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tpack template online 1 online class simulation

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Ana Hodges Professor Rippard TLED 430 22 July 2018 TPACK Template Subject Virginia and United States Government Grade Level 12 Type of Online Class This lesson will be for an asynchronous class. Learning Objective GOVT.5 The student will demonstrate knowledge of the federal system described in the Constitution of the United States by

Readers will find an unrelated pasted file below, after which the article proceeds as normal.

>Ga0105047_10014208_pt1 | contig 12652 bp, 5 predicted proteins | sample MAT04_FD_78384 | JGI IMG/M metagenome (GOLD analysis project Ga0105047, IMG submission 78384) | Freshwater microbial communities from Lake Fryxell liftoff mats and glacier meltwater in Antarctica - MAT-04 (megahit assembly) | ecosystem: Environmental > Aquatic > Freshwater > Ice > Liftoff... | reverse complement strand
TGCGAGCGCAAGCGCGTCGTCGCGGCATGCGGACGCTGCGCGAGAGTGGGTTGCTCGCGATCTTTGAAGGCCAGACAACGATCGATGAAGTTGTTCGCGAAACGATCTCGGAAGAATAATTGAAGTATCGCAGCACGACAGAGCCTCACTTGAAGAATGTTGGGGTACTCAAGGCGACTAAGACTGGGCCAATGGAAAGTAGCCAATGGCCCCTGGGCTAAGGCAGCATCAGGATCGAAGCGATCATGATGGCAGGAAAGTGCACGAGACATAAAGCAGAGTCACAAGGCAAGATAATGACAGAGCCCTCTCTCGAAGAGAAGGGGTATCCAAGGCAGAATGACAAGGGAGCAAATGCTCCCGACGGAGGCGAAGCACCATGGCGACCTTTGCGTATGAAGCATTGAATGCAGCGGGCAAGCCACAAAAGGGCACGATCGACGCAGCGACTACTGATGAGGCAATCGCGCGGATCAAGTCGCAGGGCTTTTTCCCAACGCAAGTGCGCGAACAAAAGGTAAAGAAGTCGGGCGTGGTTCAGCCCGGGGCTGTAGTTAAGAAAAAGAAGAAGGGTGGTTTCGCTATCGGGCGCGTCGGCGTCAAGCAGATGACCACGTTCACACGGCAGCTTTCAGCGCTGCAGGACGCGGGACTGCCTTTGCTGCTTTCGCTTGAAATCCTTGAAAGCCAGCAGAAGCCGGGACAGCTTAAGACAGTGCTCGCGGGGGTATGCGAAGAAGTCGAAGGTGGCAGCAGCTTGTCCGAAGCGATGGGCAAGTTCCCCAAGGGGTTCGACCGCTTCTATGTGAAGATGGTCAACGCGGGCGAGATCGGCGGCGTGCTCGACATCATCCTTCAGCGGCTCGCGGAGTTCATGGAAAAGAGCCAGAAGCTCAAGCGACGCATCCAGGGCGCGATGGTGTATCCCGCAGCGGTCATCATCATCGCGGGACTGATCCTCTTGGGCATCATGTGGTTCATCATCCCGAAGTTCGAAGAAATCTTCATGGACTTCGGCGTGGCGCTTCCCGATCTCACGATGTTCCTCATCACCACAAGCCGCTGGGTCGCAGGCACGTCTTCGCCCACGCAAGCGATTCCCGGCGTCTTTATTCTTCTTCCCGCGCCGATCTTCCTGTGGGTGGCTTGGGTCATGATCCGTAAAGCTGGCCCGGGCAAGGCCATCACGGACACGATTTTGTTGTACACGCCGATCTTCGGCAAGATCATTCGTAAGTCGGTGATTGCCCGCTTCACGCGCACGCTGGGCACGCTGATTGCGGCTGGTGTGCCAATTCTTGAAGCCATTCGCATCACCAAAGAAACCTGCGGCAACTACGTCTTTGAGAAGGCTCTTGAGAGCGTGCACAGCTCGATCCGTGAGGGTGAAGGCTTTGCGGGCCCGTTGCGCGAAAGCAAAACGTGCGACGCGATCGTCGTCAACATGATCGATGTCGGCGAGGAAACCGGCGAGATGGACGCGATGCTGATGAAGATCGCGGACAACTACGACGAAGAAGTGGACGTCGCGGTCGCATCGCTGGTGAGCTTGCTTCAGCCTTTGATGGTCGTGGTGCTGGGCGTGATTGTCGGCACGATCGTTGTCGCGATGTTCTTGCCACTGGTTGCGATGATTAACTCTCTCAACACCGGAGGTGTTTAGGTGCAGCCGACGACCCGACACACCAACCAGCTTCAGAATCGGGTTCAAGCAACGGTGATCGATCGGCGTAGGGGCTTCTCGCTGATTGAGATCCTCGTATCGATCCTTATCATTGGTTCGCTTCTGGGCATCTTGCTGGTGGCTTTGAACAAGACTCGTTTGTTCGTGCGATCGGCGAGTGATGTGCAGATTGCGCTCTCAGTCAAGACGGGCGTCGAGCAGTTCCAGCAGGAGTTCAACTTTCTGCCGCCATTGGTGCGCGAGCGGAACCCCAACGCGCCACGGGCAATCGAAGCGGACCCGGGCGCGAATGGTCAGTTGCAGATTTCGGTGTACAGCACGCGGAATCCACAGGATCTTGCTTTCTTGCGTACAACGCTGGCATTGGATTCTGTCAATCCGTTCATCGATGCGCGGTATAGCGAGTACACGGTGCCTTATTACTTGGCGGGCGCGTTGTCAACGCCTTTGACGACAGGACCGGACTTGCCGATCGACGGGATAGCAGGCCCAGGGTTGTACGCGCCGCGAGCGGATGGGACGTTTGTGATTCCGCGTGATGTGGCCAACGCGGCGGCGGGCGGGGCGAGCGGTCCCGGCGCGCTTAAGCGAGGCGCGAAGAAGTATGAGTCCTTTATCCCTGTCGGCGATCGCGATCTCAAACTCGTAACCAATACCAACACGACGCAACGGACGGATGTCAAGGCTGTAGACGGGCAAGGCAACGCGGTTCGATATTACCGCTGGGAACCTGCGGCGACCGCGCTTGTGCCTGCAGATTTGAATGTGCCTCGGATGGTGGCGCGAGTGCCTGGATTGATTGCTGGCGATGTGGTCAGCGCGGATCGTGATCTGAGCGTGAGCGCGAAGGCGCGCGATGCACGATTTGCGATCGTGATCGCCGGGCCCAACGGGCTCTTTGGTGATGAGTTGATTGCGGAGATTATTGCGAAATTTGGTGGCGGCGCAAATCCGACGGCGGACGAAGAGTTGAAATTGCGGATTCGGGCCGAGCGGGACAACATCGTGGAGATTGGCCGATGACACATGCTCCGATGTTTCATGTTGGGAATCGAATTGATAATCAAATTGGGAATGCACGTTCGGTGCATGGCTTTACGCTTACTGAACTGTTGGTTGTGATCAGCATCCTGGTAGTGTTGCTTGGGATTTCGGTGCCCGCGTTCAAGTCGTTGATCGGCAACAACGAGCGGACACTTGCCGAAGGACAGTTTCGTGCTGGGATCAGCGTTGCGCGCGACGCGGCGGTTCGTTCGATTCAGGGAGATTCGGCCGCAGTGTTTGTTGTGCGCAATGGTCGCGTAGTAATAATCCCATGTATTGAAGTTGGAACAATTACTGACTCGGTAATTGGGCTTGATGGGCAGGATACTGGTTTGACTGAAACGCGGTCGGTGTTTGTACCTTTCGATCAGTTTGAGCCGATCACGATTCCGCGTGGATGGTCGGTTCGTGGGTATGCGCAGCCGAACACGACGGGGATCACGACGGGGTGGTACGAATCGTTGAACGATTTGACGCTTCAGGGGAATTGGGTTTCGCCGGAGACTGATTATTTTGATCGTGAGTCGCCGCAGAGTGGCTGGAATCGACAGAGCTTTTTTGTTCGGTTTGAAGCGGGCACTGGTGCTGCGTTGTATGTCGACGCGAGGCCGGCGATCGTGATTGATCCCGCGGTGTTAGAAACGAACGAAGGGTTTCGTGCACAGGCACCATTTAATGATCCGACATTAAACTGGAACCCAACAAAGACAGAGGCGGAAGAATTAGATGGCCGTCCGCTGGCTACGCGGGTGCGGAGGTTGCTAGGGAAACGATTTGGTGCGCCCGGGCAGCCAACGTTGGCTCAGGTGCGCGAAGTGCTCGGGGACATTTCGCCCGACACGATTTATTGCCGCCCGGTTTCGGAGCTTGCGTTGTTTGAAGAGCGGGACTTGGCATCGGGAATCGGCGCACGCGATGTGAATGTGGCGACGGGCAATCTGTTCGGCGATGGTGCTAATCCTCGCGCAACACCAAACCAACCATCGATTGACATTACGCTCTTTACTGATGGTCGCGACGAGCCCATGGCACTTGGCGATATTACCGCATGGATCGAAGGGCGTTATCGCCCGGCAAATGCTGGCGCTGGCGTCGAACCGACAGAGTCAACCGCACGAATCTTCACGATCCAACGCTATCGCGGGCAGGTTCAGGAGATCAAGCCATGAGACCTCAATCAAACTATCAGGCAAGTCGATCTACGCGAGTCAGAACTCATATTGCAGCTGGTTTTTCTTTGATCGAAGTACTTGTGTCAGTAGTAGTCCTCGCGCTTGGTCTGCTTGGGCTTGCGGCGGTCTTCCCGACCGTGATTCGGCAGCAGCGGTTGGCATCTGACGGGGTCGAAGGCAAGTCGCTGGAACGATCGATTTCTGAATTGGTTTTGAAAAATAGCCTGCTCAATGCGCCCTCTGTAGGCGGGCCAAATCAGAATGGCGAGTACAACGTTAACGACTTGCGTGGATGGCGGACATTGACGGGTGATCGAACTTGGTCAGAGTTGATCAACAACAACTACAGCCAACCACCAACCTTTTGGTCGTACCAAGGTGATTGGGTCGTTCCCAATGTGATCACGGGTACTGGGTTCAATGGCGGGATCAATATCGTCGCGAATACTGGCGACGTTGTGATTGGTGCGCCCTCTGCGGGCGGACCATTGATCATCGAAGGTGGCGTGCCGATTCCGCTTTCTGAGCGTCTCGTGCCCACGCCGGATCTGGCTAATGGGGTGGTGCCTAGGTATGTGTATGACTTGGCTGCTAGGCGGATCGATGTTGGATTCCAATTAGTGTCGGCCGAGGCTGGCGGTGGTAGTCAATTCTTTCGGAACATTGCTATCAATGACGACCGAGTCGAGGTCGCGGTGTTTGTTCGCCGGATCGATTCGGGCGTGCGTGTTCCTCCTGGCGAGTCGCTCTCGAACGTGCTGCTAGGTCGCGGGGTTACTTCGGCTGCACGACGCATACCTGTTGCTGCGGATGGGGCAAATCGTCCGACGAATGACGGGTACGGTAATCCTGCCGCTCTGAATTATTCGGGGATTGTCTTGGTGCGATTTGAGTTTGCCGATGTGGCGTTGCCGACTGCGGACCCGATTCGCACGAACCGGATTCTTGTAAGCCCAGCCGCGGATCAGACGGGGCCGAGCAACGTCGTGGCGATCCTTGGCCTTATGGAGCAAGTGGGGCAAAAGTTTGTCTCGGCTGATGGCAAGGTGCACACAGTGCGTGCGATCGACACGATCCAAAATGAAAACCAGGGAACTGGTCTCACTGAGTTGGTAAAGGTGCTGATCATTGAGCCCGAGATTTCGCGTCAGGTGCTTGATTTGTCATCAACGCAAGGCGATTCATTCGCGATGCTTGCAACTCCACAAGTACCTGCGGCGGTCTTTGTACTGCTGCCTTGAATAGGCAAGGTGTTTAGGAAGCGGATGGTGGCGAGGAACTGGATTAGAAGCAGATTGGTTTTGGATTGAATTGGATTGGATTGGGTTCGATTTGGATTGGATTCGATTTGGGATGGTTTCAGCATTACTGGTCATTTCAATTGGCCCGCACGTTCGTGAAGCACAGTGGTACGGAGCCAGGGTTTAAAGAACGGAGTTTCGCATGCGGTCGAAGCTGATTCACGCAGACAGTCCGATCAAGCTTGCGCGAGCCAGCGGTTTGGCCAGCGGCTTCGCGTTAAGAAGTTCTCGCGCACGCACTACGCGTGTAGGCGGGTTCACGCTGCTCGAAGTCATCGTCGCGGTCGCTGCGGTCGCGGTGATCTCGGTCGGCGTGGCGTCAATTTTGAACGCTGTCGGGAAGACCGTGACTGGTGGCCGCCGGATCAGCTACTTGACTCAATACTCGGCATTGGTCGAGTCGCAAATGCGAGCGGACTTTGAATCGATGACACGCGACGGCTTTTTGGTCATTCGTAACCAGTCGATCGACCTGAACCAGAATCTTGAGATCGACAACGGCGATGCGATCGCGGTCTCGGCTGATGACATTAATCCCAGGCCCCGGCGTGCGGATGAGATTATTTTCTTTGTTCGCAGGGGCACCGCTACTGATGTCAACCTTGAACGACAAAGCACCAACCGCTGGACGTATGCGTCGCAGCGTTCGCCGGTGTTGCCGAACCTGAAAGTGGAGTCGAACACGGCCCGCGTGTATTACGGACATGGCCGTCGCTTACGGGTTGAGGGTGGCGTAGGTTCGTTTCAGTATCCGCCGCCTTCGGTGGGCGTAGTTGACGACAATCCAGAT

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  Ana Hodges Professor Rippard TLED 430 22 July 2018 TPACK Template Content Subject Virginia and United States Government Grade Level 12 Type of Online Class This lesson will be for an asynchronous class. Learning Objective  GOVT.5 The student will demonstrate knowledge of the federal system described in the Constitution of the United States by a) explaining the relationship of the state governments to the national government;  b) describing the extent to which power is shared; c) identifying the powers denied state and national governments; d) examining the ongoing debate that focuses on the balance of power between state and national governments. Pedagogy Online Activity The teacher will provide a short video lecture online about the powers that both the state and national government have that the students will watch. The online lecture will also contain information that explains the relationships between the state and national governments as well as a description of the extent to which the powers are shared and denied. Before the students begin the simulation, they must complete the online discussion board that consists of two questions. The required questions would be: 1.    Name some of the powers that the federal and state government has. 2.    Name some differences between the state and federal governments. The students must answer the questions as well as reply to two other classmates posts online. Once the students have listened to the short lecture and complete the online discussion board for the pre-simulation questions, the students will then be asked to participate in a simulation that focuses on the balance of power between the state and national governments using  Power Play.    To access the simulation, students will go to iCivics.com. The teacher will assign the simulation to the students so they can access it without making an account. The simulation does have to be completed in one sitting otherwise it will start over. Then each student must choose a side whether it be state or federal. The students should attempt the simulation twice, choosing either state or federal, to learn the arguments for either side so they can increase their overall understanding. In  Power Play , the students will find that the government  powers are represented by different statues. The students will argue for three powers in each round. During each round, the students can see a statue’s description by clicking the “I” button on the statue. To complete the simulation, the students coach a team of ‘players’ who will make different arguments about each power. The students must read the arguments that the players have made and then decide on which player will act on his or her argument. To apply a player’s argument to a power, the students will click on the statue. Depending on the argument, the player will try to pull the statue toward your end zone. If the student chooses a player that made an irrelevant argument, the statue will not move. If the student chooses a player that made an argument that could be used for a different power, the player will fall and leave the field. If the student chooses a player that made an argument that supports the other side, the statue will slide towards the opposing end zone. For example, if the student chooses state for the first simulation, in the first round they would argue for three issues. The issues would be Money and Measures, Local Governments and Elections, and Courts and Laws. The students would preview the arguments for each player. One  player’s argument could be “Federal courts would swallow up the power of state courts until only federal courts remain.” The student would click on that player and then  pull the Courts and Laws statue. Each time a player is chosen, the player is cycled out so that a new player comes in as well as a new argument. In the second round, the three issues could be Citizenship, Safety and Schools, and Taxation. The player’s argument could be “Immigrants can add to the cost of services, so states should decide their own immigration rul es.” The student would choose the immigration rule and pull the statue. The third round’s  issues could be International Relations and Defense, Unlisted Powers, and Highways. The student could choose a player whose argument was “States should be free to decide what kind of international policies they think work  best” for the International Relations and Defense issue. The  player would then pull that statue towards the states side. The student can preview the arguments by hovering over the players. They can hit the “Select” button in order to use the player or click on “Swap Player” to bring a different  player in that has a different argument. As the students go through the simulation, they will go through a variety of arguments for all three issues on the field. Each time a  player is introduced, a new argument is introduced. Once the students complete the simulation, they will be given a certificate that they will need to upload on the post-simulation discussion board. When students are finished with the simulation, they should  be able to provide arguments on the balance of power  between the state and federal government. The students should also distinguish what the state and federal governments power have in common or are different. The students will be required to complete a post-simulation discussion board that answers the following two questions. 1.   What was the objective of this simulation? 2.   In this simulation, you had to choose either the state or federal government power. Do you think that the state and national government will always have an imbalance when it comes to power? The students are required to answer the questions as well as respond to two other classmate’s posts. The students will also be required to upload the certificate that they received so the teacher will be able to give credit for completing the simulation.